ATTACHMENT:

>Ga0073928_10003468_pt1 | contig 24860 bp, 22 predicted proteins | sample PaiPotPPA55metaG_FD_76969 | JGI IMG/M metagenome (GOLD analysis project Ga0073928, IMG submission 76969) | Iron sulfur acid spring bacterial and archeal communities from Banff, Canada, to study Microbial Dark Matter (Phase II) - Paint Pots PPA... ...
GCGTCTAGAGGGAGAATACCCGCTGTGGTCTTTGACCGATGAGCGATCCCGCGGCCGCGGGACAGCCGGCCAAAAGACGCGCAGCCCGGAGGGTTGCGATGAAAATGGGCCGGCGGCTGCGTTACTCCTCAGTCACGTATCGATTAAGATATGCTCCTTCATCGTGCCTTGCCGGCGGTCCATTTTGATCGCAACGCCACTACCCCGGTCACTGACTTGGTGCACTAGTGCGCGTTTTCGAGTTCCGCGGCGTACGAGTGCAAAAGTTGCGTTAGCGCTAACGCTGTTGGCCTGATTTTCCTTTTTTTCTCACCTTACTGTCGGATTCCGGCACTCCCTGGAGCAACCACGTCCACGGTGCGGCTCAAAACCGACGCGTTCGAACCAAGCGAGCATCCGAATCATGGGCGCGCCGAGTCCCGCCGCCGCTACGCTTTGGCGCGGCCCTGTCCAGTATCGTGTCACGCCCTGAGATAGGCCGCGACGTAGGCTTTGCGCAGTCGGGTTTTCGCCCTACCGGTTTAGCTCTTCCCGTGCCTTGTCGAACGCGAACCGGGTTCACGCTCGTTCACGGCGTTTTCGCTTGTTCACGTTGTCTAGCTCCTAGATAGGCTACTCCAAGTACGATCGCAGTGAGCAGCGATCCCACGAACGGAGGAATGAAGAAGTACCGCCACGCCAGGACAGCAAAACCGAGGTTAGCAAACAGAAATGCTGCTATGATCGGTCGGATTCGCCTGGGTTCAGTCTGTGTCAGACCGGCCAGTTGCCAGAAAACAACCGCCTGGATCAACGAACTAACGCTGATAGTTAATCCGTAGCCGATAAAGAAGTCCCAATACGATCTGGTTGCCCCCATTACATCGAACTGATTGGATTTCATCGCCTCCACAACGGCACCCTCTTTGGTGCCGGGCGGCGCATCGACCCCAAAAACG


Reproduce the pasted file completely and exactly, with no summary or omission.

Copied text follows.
>Ga0073928_10003468_pt1 | contig 24860 bp, 22 predicted proteins | sample PaiPotPPA55metaG_FD_76969 | JGI IMG/M metagenome (GOLD analysis project Ga0073928, IMG submission 76969) | Iron sulfur acid spring bacterial and archeal communities from Banff, Canada, to study Microbial Dark Matter (Phase II) - Paint Pots PPA... ...
GCGTCTAGAGGGAGAATACCCGCTGTGGTCTTTGACCGATGAGCGATCCCGCGGCCGCGGGACAGCCGGCCAAAAGACGCGCAGCCCGGAGGGTTGCGATGAAAATGGGCCGGCGGCTGCGTTACTCCTCAGTCACGTATCGATTAAGATATGCTCCTTCATCGTGCCTTGCCGGCGGTCCATTTTGATCGCAACGCCACTACCCCGGTCACTGACTTGGTGCACTAGTGCGCGTTTTCGAGTTCCGCGGCGTACGAGTGCAAAAGTTGCGTTAGCGCTAACGCTGTTGGCCTGATTTTCCTTTTTTTCTCACCTTACTGTCGGATTCCGGCACTCCCTGGAGCAACCACGTCCACGGTGCGGCTCAAAACCGACGCGTTCGAACCAAGCGAGCATCCGAATCATGGGCGCGCCGAGTCCCGCCGCCGCTACGCTTTGGCGCGGCCCTGTCCAGTATCGTGTCACGCCCTGAGATAGGCCGCGACGTAGGCTTTGCGCAGTCGGGTTTTCGCCCTACCGGTTTAGCTCTTCCCGTGCCTTGTCGAACGCGAACCGGGTTCACGCTCGTTCACGGCGTTTTCGCTTGTTCACGTTGTCTAGCTCCTAGATAGGCTACTCCAAGTACGATCGCAGTGAGCAGCGATCCCACGAACGGAGGAATGAAGAAGTACCGCCACGCCAGGACAGCAAAACCGAGGTTAGCAAACAGAAATGCTGCTATGATCGGTCGGATTCGCCTGGGTTCAGTCTGTGTCAGACCGGCCAGTTGCCAGAAAACAACCGCCTGGATCAACGAACTAACGCTGATAGTTAATCCGTAGCCGATAAAGAAGTCCCAATACGATCTGGTTGCCCCCATTACATCGAACTGATTGGATTTCATCGCCTCCACAACGGCACCCTCTTTGGTGCCGGGCGGCGCATCGACCCCAAAAACG